Lawn care includes mowing, watering and fertilization as well as disease and insect control. It is an important part of home landscaping that provides a cooling effect for the house, captures dust and dirt and releases a large amount of oxygen into the atmosphere. It also provides a great place to play croquet, frisbee and other lawn games. In addition, it adds to the beauty of your home and improves its curb appeal. However, many lawns require an enormous amount of work and expense to keep them healthy.
While there is a common positive view of lawns, research shows that intensively managed turf areas can have significant negative environmental impacts and may be a contributing factor to the homogenization of urban landscapes and reduction of local biodiversity. This is because standard lawns are mostly composed of sterile, non-flowering grasses that are unattractive to native bees and other beneficial insects. In contrast, a natural or less-manicured garden can attract a greater diversity of wildlife and provide a more natural environment for human activity.
The use of a variety of turf grasses with good soil management can minimize the resource demands of maintaining a lawn. This can include a lower mowing frequency, improved pest resistance, or better traffic tolerance. This approach can be applied to both home and public spaces to reduce the resource inputs and emissions associated with lawn maintenance, and to promote a healthier and more sustainable landscape.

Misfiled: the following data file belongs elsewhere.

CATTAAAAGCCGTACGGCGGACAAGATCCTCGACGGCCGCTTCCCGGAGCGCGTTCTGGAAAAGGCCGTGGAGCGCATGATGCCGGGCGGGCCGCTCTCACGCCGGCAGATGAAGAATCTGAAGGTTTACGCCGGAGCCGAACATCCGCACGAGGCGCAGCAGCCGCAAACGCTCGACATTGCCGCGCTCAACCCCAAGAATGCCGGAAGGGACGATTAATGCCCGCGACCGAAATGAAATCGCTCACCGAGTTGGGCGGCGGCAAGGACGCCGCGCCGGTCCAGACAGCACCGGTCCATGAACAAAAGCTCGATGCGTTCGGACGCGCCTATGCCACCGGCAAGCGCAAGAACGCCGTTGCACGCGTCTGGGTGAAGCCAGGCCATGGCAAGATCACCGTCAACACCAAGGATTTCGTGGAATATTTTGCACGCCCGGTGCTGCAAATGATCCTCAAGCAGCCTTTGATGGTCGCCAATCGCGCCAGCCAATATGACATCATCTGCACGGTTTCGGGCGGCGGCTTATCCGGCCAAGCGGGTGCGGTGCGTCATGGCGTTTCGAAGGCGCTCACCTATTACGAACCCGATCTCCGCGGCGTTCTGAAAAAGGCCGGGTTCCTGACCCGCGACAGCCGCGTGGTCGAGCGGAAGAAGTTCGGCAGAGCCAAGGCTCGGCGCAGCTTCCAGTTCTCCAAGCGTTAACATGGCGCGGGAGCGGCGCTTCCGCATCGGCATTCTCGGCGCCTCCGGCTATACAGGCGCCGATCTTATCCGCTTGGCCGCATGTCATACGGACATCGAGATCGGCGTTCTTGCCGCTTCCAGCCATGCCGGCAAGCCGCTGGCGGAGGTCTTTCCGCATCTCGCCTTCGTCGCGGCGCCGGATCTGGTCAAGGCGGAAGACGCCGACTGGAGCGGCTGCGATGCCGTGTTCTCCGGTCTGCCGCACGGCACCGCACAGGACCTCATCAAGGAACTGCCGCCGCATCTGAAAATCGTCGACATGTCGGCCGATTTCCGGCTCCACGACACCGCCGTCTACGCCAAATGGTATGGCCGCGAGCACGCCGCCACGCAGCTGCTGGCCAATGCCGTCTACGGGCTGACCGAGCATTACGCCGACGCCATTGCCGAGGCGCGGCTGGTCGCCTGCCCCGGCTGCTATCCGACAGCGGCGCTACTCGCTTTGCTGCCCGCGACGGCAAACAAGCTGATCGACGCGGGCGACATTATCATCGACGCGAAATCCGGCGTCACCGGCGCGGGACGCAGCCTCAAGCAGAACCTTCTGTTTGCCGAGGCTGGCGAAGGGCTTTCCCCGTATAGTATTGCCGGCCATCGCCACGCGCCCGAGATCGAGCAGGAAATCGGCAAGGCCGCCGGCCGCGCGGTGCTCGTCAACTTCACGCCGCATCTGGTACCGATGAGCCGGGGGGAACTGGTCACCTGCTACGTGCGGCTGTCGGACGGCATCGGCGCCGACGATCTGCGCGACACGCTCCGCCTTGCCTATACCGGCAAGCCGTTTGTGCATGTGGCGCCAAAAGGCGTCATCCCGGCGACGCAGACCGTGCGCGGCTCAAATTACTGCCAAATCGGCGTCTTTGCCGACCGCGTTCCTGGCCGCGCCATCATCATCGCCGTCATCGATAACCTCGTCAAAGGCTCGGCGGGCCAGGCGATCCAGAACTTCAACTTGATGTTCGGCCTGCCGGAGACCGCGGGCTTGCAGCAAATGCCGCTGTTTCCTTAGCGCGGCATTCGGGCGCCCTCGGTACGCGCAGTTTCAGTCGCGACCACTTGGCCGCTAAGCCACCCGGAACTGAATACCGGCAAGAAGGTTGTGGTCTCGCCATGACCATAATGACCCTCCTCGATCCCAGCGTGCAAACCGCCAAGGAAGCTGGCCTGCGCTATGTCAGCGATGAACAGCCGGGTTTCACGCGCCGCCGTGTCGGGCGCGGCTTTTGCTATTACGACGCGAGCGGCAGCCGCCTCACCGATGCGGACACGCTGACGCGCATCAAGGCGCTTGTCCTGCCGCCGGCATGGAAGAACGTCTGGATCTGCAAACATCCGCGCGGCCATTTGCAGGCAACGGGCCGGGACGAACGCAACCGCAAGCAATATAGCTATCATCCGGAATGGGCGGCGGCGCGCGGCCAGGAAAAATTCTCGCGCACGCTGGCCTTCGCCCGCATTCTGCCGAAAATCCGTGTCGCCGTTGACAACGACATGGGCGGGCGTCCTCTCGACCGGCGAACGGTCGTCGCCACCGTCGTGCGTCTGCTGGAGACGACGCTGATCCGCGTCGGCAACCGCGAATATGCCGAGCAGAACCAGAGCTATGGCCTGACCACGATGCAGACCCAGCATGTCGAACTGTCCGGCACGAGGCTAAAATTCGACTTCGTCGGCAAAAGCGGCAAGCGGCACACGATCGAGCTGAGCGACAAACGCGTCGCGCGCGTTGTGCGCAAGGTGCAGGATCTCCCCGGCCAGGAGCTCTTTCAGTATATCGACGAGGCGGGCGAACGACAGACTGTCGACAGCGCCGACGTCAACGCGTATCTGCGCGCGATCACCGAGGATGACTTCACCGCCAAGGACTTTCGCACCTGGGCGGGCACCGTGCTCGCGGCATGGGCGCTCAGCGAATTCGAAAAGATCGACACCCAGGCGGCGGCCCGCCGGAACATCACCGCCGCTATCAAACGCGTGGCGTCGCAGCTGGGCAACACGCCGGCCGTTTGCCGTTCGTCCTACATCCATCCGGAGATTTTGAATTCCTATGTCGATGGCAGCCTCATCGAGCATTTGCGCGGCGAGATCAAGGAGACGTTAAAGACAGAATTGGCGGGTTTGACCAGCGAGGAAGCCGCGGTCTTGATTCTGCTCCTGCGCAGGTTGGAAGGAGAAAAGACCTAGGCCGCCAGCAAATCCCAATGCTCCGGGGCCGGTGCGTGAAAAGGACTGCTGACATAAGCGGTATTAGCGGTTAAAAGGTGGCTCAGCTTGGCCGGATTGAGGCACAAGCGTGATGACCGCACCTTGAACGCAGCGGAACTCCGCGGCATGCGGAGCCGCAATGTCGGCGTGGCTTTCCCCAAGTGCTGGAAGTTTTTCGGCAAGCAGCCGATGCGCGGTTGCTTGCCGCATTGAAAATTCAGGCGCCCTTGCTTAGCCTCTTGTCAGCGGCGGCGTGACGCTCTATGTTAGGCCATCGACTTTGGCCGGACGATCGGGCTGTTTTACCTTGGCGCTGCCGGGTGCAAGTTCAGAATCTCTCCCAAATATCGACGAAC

In many cases, lawns in Maine need little or no mowing during the summer. This is a good thing for the lawn, as it gives the plant a chance to rest and regenerate during periods of drought. However, it is also important to understand that a lawn will not survive for extended periods of time without water. During drought, the water requirement of a lawn may be three times higher than during normal periods of moisture. Therefore, it is important to have a system that allows you to monitor and adjust irrigation cycles according to the actual water needs of your lawn.
Most lawns in Maine need to be fertilized twice per year. The choice of fertilizer is important, as is ensuring that the product contains only organic materials and slow-release nitrogen. It is also recommended to avoid products with phosphorus, since it can lead to an excessive buildup of thatch and promote an unhealthy soil environment.
Weeds can be a significant challenge in any lawn, and the best strategy is to prevent them before they become a problem. To do this, inspect your lawn regularly to make sure that you have good site preparation and seed selection practices, as well as proper mowing and watering. Also be sure to remove debris from the yard that can block sunlight and promote weed growth. Finally, a regular scouting routine can help you to identify the types and numbers of weeds present in your lawn and determine whether they need management.
White grubs have been a persistent nuisance in many Maine lawns in recent years. These ground-dwelling larvae of Japanese beetles, June beetles and Asiatic garden beetles feed on grass roots and can cause extensive damage. To scout for them, look for patches of dead grass in the spring or summer when their root-feeding is at its peak.